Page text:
September 18, 2003
the reality of hacking

the pic is from entertainment weekly, but this is a more interesting articleHollywood hacks impress experts
By Tamara Chuang

IRVINE - In the sequel to the movie ``The Matrix,'' the svelte heroine's return to the futuristic world had a group of security consultants from Irvine's Rainbow Technologies ogling the raven-haired computer whiz.

But not just because Trinity looked hot in skin-tight black leather.

Trinity, played by actor Carrie-Anne Moss, uses genuine hacking tools to help Neo, played by Keanu Reeves, rescue humankind -- she uses ``Nmap'' software to scan the computer ports, finds the electrical control system's Internet protocol address and, voila, zaps the power.

``We were actually impressed,'' said Bernie Cowens, Rainbow's vice president of security services, who took his staff of ``fairly jaded'' technologists to a matinee on opening day.

``They are pretty hard to please when it comes to realism in the movies,'' he said. ``They all commented favorably.''

In the past, Hollywood's depiction of computer breaches left most security experts groaning in disbelief. Cracking a password in 60 seconds?

Impossible, they say. Computer screens covered with animated images of spreading viruses? Never happens. Zooming in on video recorded by a generic security camera? Ha!

But now, although Hollywood continues to exaggerate technology to make movies more exciting, hacking in films is becoming more realistic, computer experts say.

For example, this summer's ``The Italian Job'' showed a credible situation of how hackers might get into the Los Angeles transportation computer system to create the city's largest traffic jam.

And, while movie critics have panned ``The Matrix Reloaded,'' many computer-security professionals loved it and are eagerly awaiting the November release of the next movie in the Matrix trilogy, ``The Matrix Revolutions.''

``There's a new generation of filmmakers growing up with technology,'' Cowens said. ``They're acknowledging that the public is more (computer) savvy. It makes it more believable.''

At home, many people have learned not to open e-mail attachments from people they don't know. They know that, if they ignore that warning, the computer could stop working or slow down because a computer virus is sending itself to everyone in their address book.

They know that colorful images of viruses eating files don't really appear on the computer screen, as in the 1995 movie ``Hackers.'' They know, and were reminded by the Blaster worm attack on Windows XP and Windows 2000 systems, that breaking into a computer isn't as tricky as somersaulting across a pressure-sensitive floor to install a snooping device, as in ``Charlie's Angels 2000.''

``What seemed like science-fiction 10 years ago, people now know it exists,'' said Steve Gibson, head of the security consultants Gibson Research in Laguna Hills. ``Hollywood can now have someone lament about a computer having a virus. . . . You don't have to explain it anymore.''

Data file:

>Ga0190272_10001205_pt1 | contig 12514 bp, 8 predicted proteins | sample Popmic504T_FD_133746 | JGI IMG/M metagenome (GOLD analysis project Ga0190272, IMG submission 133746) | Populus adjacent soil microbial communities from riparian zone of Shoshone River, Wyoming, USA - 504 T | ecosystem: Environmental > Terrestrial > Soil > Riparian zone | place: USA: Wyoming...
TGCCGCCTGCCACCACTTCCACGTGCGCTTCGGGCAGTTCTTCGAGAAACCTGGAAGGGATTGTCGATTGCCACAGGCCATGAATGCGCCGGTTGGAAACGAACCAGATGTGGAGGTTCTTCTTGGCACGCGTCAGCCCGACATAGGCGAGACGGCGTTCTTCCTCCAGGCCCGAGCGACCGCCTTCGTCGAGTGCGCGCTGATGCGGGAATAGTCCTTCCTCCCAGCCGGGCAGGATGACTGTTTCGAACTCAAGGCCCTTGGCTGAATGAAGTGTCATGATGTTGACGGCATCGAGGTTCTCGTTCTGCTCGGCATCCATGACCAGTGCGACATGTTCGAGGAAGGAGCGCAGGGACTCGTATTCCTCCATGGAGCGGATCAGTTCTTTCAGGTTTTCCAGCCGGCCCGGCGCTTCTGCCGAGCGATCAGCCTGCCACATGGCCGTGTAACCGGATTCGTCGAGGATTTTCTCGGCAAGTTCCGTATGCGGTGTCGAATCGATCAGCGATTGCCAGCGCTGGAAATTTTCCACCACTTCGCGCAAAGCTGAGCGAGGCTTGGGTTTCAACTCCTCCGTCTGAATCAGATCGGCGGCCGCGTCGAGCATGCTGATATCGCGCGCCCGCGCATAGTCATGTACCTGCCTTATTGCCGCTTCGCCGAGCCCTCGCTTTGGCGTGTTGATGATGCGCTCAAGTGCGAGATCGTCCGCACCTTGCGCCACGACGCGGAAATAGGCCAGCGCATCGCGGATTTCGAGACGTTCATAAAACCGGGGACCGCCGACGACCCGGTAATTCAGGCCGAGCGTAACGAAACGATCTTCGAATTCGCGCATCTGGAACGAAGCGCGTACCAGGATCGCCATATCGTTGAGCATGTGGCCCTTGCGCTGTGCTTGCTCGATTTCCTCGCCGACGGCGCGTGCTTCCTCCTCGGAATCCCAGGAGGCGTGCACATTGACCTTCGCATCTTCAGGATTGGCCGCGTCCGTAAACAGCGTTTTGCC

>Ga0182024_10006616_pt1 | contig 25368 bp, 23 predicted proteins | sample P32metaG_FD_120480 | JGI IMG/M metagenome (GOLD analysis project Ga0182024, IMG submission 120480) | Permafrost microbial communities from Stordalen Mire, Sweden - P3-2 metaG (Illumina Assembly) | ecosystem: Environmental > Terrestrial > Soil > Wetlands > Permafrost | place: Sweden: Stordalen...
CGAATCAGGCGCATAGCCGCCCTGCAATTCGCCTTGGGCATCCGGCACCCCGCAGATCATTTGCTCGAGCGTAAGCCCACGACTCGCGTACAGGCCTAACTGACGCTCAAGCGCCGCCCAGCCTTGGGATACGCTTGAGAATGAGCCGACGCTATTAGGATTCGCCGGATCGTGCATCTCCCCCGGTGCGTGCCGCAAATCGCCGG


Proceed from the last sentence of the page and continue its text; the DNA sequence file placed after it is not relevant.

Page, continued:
Close to the hearts of many a security expert is ``WarGames,'' from 1983. ``That was one of the turning points (in hacker movies),'' said Riley Hassell, a security researcher with eEye Digital Security, an Aliso Viejo security-software company.

In that movie, Matthew Broderick, who plays a teenage hacker trying to access unreleased computer games, skips school for a week to research the life of a man who designed the ultimate computer game. His goal is to discover a secret password that will get him through the ``backdoor,'' a shortcut that programmers often add to software code so they can bypass security.

``That was pretty realistic,'' said Barnaby Jack, also a security researcher at eEye. `` `WarGames' was what got a lot of people into the hacking scene.''

Another highly rated movie among security-industry professionals was ``Sneakers,'' which was written by the same folks who wrote ``WarGames.'' The movie revolves around a ragtag team of hackers who were once on the other side of the law but are now in business to help companies find flaws in their security.

``That's what I wanted to do,'' Hassell said.

And that's what he does.

Hollywood enjoys the drama of hackers guessing passwords quickly and at the very last second, as in the 2001 movie ``Swordfish,'' which is about a hacker who double-crosses a crime lord by adding super-strong encryption to a bank's computer system. Of course, he's forced to break back in -- in less than 60 seconds.

`` `Swordfish' is a horrible, horrible example,'' said Chris Prosise, vice president of professional services with security firm Foundstone in Mission Viejo. ``The guy supposedly cracked the algorithm within a few seconds. But that's impossible.''

In reality, cracking passwords takes at least a few minutes, and much more if the word isn't in the dictionary, said Steve ``Rex'' Frank, chief technology officer of Alvaka Networks in Huntington Beach.

``If there's a dollar sign or something else, it could take a hundred hours,'' said Frank, a professional ``white hat'' hacker, which means he uses his computer skills for good.

Hacking a password is usually slow and methodical, he said.

``The password-cracking programs I use -- it literally will try A, A1, A2. Eventually, it will get any password.''